- 1 Swords, Wizardry… & Firearms!
- 1.1 Firearm rules for Swords & Wizardry by Reverend Dak
Pistols, rifles and other guns, while not for everyone, they have been essential to some fantasy stories from Solomon Kane to the comic book series Skullkickers. The Weird Western and some Post-apocalyptic stories, such as Dark Tower, also feature elements of Sixguns and Sorcery. Then you have two Korean action movies, The Good The Bad The Weird (thanks +Alex Mayo) and The Warrior’s Way that also mixed elements of pulpy westerns with fantasy elements. So there is obviously an appeal, but there is also a negative stigma when it comes to guns. Are they right for a fantasy campaign? It’s really up to the gaming group to decide. If the group decides to add some form of firearms to the game, they have to decide how realistic or powerful they should be. Guns can easily change the nature of the game into a gun show, instead of the traditional display of swords and spells. One way to keep that from happening is to make these weapons more trouble than they are worth. Bullets can be unstable but plentiful, or they can be dangerous but extremely rare. If guns are a regular feature of the game, maybe a little bit of both. Regardless, elements of Fantasy mixed with the Weird Wild West can make for an interesting world of adventure.
If they’re powerful, they should be extremely rare. They should be treated like artifacts, and there should be dangerous rivals or factions trying to take them away from the adventurers. Imagine if the bad guys had the guns instead. With the tables turned, guns can make or break the game by annihilating a party. But if they are a staple of the campaign, it’s probably best to make them pretty mundane and not much different than any other missile weapon. But if that is the case, why have them at all? Consider limiting the weapons to only black powder, or non-automatic revolvers and bolt-action or lever-action long guns. If the group decides to make firearms powerful, apply any number of optional rules found below.
It’s important to remember that combat in Swords & Wizardry is abstract. Each attack roll represents a series of attacks, maneuvers, dodges and parries. So though a character may have been hit by an attack, it doesn’t always represent a bullet breaking skin. Normally, when hit by a high velocity slug, it would almost always cause devastating damage. But instead, they should be described as near-misses and flesh wounds until down to that last hit die of hit points.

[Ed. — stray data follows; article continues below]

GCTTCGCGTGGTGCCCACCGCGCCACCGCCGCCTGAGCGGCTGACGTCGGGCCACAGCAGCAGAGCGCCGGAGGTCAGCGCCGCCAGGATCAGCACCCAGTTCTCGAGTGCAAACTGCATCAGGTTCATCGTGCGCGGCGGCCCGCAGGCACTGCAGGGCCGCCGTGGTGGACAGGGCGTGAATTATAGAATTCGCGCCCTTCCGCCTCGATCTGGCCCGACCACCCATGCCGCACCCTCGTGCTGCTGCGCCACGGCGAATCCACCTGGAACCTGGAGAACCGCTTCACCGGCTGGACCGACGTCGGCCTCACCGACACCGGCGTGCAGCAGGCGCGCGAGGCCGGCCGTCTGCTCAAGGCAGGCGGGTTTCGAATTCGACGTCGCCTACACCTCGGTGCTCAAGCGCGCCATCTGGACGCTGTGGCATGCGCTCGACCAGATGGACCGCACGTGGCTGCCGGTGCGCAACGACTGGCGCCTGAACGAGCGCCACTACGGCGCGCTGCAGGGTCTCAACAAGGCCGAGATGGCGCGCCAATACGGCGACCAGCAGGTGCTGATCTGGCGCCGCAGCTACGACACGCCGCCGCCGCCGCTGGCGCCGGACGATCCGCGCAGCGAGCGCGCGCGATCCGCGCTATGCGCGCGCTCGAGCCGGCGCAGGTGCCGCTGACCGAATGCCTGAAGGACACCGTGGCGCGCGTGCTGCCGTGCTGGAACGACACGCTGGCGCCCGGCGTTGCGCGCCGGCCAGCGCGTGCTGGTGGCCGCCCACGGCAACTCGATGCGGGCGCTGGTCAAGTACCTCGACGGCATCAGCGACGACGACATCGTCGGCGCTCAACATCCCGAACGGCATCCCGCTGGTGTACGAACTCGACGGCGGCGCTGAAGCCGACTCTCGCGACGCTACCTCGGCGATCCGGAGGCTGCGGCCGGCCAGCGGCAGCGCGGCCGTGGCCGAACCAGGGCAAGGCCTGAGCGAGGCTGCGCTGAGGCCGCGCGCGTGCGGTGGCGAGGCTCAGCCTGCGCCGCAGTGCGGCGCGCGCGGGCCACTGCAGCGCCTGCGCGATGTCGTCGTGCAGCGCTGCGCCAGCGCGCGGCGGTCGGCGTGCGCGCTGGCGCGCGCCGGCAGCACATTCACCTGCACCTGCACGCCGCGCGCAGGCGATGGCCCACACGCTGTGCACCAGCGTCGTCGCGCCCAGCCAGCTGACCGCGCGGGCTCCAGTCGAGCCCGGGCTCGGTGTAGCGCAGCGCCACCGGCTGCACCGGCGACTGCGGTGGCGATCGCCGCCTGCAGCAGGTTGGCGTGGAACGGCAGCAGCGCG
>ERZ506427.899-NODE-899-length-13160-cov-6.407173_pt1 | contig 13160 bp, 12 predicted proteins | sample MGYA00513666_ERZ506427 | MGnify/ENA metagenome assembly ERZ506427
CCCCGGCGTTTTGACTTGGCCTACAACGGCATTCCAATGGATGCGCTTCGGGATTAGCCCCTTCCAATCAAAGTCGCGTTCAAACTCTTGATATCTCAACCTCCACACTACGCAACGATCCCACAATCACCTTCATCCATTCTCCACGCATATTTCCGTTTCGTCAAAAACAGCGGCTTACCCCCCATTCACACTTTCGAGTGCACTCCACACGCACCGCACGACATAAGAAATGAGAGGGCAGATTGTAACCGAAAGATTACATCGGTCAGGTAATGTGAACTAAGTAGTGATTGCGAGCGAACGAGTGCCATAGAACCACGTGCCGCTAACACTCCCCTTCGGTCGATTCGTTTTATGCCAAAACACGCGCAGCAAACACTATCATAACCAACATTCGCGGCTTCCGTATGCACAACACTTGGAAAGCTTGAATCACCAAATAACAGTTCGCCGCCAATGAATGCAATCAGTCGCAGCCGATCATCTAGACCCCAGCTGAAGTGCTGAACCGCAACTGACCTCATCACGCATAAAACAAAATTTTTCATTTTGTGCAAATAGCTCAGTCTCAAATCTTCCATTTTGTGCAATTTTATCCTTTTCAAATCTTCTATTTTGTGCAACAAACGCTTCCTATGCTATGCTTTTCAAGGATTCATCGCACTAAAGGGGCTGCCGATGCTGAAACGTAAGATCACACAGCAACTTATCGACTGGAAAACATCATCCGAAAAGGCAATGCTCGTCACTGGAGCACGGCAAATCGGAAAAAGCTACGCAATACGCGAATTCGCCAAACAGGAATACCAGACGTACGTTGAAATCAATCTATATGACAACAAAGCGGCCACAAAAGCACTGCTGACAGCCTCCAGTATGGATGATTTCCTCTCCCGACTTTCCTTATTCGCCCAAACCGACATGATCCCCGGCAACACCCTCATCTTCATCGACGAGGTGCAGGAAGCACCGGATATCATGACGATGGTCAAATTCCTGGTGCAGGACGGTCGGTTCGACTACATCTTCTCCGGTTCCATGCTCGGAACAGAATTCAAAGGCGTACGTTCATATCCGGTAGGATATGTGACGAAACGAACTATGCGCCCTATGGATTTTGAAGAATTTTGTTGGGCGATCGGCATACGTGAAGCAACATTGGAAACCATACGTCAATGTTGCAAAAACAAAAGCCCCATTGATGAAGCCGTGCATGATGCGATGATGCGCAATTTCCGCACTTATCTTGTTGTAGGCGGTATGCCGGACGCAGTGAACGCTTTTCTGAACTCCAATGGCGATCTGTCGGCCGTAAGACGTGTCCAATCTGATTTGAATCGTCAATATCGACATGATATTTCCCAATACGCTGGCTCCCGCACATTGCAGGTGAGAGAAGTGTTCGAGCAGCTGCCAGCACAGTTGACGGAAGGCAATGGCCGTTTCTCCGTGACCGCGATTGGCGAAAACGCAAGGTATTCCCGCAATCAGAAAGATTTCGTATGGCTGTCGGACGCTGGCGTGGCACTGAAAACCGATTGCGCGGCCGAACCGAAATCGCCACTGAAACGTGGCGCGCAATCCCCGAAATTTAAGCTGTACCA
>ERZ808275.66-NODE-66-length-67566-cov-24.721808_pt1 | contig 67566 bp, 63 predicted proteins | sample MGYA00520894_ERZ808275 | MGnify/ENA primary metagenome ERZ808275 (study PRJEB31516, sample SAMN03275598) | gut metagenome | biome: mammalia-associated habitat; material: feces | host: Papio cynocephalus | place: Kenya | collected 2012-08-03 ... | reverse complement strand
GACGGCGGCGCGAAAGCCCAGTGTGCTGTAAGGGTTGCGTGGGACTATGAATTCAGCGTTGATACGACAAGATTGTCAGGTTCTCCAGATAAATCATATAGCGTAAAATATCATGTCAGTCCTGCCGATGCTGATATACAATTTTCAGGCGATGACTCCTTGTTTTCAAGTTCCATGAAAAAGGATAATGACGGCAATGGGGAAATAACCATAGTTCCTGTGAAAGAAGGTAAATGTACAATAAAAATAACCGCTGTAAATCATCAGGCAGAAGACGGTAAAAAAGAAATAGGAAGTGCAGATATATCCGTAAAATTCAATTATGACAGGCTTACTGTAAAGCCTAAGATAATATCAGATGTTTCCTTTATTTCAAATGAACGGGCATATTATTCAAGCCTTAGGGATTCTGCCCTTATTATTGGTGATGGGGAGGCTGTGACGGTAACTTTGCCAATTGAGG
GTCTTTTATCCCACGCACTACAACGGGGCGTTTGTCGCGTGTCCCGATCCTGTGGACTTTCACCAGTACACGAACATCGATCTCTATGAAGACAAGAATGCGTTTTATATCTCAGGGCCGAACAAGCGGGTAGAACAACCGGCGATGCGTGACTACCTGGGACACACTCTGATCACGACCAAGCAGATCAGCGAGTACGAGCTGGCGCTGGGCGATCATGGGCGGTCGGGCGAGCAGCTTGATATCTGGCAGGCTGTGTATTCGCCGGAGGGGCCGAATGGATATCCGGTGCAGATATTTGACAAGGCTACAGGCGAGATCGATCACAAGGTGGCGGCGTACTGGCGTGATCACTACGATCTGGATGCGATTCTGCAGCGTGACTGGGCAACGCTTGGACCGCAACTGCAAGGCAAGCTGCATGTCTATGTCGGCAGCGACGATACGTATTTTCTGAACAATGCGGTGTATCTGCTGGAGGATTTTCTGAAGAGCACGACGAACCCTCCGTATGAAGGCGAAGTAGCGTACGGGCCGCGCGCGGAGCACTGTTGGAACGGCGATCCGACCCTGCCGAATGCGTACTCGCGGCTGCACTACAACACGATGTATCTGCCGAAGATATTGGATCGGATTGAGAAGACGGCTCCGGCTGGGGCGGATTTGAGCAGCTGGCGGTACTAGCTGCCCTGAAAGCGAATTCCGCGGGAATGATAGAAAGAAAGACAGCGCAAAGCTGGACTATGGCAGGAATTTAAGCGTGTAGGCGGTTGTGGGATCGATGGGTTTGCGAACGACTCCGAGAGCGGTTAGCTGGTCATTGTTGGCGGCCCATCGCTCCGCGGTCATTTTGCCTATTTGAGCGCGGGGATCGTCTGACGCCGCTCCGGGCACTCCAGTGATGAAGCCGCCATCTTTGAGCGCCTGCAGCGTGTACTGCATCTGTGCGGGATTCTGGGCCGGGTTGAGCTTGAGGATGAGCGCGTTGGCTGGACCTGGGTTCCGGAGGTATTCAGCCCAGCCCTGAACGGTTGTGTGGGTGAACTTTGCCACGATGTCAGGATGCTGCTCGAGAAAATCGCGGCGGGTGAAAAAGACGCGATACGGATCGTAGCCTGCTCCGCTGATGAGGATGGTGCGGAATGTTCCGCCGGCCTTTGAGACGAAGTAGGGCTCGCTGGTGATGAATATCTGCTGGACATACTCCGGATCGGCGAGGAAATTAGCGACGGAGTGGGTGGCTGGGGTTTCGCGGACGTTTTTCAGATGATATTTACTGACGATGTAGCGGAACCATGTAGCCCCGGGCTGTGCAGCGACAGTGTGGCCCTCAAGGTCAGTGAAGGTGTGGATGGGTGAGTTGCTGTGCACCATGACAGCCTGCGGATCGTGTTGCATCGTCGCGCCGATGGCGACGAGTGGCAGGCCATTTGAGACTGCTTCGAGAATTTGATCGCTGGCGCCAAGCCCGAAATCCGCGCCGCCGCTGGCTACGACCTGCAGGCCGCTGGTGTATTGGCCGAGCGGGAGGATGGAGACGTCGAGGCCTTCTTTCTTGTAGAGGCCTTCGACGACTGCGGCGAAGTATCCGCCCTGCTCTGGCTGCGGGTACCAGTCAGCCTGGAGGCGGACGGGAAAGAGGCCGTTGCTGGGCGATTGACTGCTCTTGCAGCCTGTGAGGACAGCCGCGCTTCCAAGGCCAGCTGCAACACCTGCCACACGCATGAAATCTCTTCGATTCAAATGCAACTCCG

Hits Do 1 Die of Damage
Each firearm has its own damage die; typically d8 for handguns and d10 or more for longarms. For a standard attack, a hit does 1 die of damage. Damage is treated just like any other missile or melee attack, and can be healed as normal.
Aiming Gives a +2 Bonus To Hit and Does 2 Dice of Damage
The shooter may take a round to aim to increase the attack roll by 2 and hits will increase the damage by an additional die. But the shooter is vulnerable to normal attacks (including surprise attacks and critical hits, see below) while aiming.
Taking Cover, When Available, Is a Move and Gives a Bonus to AC
Taking cover is key to surviving a gun fight. Especially if guns are especially dangerous. The group should decide whether to make gun battles realistic and gritty, like a World War 2 movie, or to make them cinematic and showy, like The Matrix. In realistic gun battles, half the time the combatants are ducked and covered. While in more gun-fu style movies, gunplay is out in the open. If guns are mundane and common, the abstract nature of S&W combat is sufficient enough to assume cover. But if the more dangerous optional rules are used, cover is essential. For simplicity, if a target is actively hiding behind hard cover, no attacks can be made. If the target is firing back from behind some hard cover, the cover provides an additional 4 points (-4 [+4]) to AC. Firing from a firing port, murder hole or arrow slit can provide up to 8 (-8[+8]) points of AC, at the referee’s discretion.